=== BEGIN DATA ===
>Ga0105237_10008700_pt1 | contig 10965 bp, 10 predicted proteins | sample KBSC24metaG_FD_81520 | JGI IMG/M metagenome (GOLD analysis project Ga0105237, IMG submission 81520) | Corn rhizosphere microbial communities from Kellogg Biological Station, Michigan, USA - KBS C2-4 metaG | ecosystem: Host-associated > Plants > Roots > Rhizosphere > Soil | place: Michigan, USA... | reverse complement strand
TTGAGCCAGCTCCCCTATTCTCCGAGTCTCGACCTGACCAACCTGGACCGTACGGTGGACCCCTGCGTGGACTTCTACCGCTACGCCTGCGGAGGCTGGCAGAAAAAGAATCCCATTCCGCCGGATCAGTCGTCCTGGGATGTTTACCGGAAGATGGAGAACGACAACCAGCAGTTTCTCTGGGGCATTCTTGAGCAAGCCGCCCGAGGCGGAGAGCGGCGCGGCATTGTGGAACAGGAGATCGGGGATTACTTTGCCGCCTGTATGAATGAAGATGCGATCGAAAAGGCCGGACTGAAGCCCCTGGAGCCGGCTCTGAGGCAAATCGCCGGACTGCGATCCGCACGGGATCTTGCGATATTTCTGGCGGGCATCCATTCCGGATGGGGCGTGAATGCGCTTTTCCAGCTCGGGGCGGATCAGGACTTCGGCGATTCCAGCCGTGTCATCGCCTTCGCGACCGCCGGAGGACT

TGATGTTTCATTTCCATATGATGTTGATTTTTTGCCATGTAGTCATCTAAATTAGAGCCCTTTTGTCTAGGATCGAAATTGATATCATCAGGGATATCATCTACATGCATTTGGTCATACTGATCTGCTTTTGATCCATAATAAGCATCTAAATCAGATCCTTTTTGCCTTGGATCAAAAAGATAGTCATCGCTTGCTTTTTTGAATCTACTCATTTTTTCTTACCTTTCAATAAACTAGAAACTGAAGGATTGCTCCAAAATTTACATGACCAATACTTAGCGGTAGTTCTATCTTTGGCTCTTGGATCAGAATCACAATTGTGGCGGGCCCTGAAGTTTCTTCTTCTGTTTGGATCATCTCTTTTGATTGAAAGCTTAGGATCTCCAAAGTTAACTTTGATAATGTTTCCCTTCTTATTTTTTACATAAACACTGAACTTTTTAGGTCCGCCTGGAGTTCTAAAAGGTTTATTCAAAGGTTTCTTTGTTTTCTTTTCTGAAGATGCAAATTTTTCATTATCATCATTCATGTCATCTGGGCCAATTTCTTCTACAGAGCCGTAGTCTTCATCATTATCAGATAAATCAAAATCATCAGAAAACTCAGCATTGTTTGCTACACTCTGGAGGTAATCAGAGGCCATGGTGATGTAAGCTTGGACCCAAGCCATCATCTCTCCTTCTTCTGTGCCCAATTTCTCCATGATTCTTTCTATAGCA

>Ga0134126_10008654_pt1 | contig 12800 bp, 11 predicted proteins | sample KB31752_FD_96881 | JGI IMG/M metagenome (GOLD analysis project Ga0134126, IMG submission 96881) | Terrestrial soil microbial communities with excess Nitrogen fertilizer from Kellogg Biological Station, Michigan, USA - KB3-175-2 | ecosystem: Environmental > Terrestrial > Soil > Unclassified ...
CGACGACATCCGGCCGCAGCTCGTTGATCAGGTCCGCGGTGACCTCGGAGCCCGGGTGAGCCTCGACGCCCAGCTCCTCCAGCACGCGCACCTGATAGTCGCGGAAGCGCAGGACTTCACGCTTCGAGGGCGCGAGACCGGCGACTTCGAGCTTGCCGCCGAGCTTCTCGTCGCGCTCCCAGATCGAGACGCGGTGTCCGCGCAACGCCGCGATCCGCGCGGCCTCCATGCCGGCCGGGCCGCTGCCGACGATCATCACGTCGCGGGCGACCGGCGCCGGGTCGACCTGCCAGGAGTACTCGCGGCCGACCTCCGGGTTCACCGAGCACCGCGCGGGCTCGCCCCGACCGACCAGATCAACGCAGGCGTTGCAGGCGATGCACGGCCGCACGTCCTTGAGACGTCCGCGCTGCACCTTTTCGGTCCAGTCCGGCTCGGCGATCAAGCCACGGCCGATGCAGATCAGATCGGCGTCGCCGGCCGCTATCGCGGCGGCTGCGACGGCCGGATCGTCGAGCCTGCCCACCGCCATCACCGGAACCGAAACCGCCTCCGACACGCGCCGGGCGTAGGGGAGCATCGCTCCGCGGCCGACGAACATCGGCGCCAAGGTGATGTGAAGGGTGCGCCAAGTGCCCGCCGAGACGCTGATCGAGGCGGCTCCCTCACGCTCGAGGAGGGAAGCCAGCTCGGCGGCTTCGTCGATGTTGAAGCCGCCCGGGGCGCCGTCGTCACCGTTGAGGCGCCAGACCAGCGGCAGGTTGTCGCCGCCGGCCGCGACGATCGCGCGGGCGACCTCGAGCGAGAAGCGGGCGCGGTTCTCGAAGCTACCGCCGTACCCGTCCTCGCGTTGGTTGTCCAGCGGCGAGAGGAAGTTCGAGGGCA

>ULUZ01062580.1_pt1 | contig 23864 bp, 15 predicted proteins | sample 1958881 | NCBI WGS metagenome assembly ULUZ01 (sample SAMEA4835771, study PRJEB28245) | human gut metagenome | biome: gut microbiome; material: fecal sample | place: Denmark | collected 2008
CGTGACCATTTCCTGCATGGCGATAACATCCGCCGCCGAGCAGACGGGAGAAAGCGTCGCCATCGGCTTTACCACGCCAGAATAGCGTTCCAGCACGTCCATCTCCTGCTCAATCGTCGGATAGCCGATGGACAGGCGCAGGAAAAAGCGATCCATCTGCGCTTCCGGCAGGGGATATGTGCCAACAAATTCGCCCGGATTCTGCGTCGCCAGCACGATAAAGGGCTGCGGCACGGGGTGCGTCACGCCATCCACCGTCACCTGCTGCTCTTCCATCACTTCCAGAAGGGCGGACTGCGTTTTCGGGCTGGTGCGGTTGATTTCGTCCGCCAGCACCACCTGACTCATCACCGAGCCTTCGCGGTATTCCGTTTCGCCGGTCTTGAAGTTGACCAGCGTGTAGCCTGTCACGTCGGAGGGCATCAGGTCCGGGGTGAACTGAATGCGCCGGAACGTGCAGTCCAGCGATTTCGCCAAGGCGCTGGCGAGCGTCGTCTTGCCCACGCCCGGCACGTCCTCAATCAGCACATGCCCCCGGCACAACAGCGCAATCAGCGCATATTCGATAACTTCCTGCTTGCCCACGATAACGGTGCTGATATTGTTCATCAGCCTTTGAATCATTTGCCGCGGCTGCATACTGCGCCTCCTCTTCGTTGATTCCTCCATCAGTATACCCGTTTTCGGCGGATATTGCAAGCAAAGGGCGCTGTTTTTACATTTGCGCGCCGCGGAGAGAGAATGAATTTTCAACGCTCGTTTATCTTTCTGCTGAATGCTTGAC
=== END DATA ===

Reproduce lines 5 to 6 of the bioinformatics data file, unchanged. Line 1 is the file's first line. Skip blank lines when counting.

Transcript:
CGACGACATCCGGCCGCAGCTCGTTGATCAGGTCCGCGGTGACCTCGGAGCCCGGGTGAGCCTCGACGCCCAGCTCCTCCAGCACGCGCACCTGATAGTCGCGGAAGCGCAGGACTTCACGCTTCGAGGGCGCGAGACCGGCGACTTCGAGCTTGCCGCCGAGCTTCTCGTCGCGCTCCCAGATCGAGACGCGGTGTCCGCGCAACGCCGCGATCCGCGCGGCCTCCATGCCGGCCGGGCCGCTGCCGACGATCATCACGTCGCGGGCGACCGGCGCCGGGTCGACCTGCCAGGAGTACTCGCGGCCGACCTCCGGGTTCACCGAGCACCGCGCGGGCTCGCCCCGACCGACCAGATCAACGCAGGCGTTGCAGGCGATGCACGGCCGCACGTCCTTGAGACGTCCGCGCTGCACCTTTTCGGTCCAGTCCGGCTCGGCGATCAAGCCACGGCCGATGCAGATCAGATCGGCGTCGCCGGCCGCTATCGCGGCGGCTGCGACGGCCGGATCGTCGAGCCTGCCCACCGCCATCACCGGAACCGAAACCGCCTCCGACACGCGCCGGGCGTAGGGGAGCATCGCTCCGCGGCCGACGAACATCGGCGCCAAGGTGATGTGAAGGGTGCGCCAAGTGCCCGCCGAGACGCTGATCGAGGCGGCTCCCTCACGCTCGAGGAGGGAAGCCAGCTCGGCGGCTTCGTCGATGTTGAAGCCGCCCGGGGCGCCGTCGTCACCGTTGAGGCGCCAGACCAGCGGCAGGTTGTCGCCGCCGGCCGCGACGATCGCGCGGGCGACCTCGAGCGAGAAGCGGGCGCGGTTCTCGAAGCTACCGCCGTACCCGTCCTCGCGTTGGTTGTCCAGCGGCGAGAGGAAGTTCGAGGGCA

>ULUZ01062580.1_pt1 | contig 23864 bp, 15 predicted proteins | sample 1958881 | NCBI WGS metagenome assembly ULUZ01 (sample SAMEA4835771, study PRJEB28245) | human gut metagenome | biome: gut microbiome; material: fecal sample | place: Denmark | collected 2008